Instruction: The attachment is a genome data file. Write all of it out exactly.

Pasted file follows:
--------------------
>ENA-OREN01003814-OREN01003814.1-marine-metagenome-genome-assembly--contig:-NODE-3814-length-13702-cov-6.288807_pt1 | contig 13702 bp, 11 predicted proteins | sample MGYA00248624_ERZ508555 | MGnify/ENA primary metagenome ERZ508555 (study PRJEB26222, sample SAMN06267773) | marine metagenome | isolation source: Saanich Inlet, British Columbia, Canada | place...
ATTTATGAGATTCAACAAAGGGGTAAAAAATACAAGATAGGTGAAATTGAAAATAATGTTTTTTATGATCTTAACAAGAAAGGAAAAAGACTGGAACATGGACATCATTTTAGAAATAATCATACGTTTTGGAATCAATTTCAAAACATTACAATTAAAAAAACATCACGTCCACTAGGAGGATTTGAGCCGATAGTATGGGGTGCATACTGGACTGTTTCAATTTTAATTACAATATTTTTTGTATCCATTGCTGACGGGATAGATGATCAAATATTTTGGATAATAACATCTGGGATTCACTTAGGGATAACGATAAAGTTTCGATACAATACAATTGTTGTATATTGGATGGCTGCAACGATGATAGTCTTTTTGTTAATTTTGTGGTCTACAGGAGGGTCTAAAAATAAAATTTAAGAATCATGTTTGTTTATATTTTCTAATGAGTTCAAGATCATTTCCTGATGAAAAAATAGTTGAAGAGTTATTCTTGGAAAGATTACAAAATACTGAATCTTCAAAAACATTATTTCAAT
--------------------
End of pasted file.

>ENA-OREN01003814-OREN01003814.1-marine-metagenome-genome-assembly--contig:-NODE-3814-length-13702-cov-6.288807_pt1 | contig 13702 bp, 11 predicted proteins | sample MGYA00248624_ERZ508555 | MGnify/ENA primary metagenome ERZ508555 (study PRJEB26222, sample SAMN06267773) | marine metagenome | isolation source: Saanich Inlet, British Columbia, Canada | place...
ATTTATGAGATTCAACAAAGGGGTAAAAAATACAAGATAGGTGAAATTGAAAATAATGTTTTTTATGATCTTAACAAGAAAGGAAAAAGACTGGAACATGGACATCATTTTAGAAATAATCATACGTTTTGGAATCAATTTCAAAACATTACAATTAAAAAAACATCACGTCCACTAGGAGGATTTGAGCCGATAGTATGGGGTGCATACTGGACTGTTTCAATTTTAATTACAATATTTTTTGTATCCATTGCTGACGGGATAGATGATCAAATATTTTGGATAATAACATCTGGGATTCACTTAGGGATAACGATAAAGTTTCGATACAATACAATTGTTGTATATTGGATGGCTGCAACGATGATAGTCTTTTTGTTAATTTTGTGGTCTACAGGAGGGTCTAAAAATAAAATTTAAGAATCATGTTTGTTTATATTTTCTAATGAGTTCAAGATCATTTCCTGATGAAAAAATAGTTGAAGAGTTATTCTTGGAAAGATTACAAAATACTGAATCTTCAAAAACATTATTTCAAT